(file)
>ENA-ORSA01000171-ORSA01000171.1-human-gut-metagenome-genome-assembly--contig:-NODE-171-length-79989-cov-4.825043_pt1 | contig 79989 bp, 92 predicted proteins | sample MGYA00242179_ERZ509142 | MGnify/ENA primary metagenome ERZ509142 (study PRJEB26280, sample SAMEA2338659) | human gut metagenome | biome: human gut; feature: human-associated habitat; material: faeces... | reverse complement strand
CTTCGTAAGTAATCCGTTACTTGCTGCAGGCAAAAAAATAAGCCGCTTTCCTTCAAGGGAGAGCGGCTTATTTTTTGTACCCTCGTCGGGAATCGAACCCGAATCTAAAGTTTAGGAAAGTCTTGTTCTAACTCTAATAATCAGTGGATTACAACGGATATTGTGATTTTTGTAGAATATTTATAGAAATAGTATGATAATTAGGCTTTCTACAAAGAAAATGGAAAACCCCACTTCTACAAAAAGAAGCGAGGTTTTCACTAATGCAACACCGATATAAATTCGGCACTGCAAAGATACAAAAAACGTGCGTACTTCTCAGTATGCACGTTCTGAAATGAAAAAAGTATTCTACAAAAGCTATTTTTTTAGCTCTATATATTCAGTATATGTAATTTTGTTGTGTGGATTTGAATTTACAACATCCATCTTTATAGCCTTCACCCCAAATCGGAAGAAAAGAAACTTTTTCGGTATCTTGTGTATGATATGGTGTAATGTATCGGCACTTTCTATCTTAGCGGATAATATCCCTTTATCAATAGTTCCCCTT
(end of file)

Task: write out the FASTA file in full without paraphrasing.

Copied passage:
>ENA-ORSA01000171-ORSA01000171.1-human-gut-metagenome-genome-assembly--contig:-NODE-171-length-79989-cov-4.825043_pt1 | contig 79989 bp, 92 predicted proteins | sample MGYA00242179_ERZ509142 | MGnify/ENA primary metagenome ERZ509142 (study PRJEB26280, sample SAMEA2338659) | human gut metagenome | biome: human gut; feature: human-associated habitat; material: faeces... | reverse complement strand
CTTCGTAAGTAATCCGTTACTTGCTGCAGGCAAAAAAATAAGCCGCTTTCCTTCAAGGGAGAGCGGCTTATTTTTTGTACCCTCGTCGGGAATCGAACCCGAATCTAAAGTTTAGGAAAGTCTTGTTCTAACTCTAATAATCAGTGGATTACAACGGATATTGTGATTTTTGTAGAATATTTATAGAAATAGTATGATAATTAGGCTTTCTACAAAGAAAATGGAAAACCCCACTTCTACAAAAAGAAGCGAGGTTTTCACTAATGCAACACCGATATAAATTCGGCACTGCAAAGATACAAAAAACGTGCGTACTTCTCAGTATGCACGTTCTGAAATGAAAAAAGTATTCTACAAAAGCTATTTTTTTAGCTCTATATATTCAGTATATGTAATTTTGTTGTGTGGATTTGAATTTACAACATCCATCTTTATAGCCTTCACCCCAAATCGGAAGAAAAGAAACTTTTTCGGTATCTTGTGTATGATATGGTGTAATGTATCGGCACTTTCTATCTTAGCGGATAATATCCCTTTATCAATAGTTCCCCTT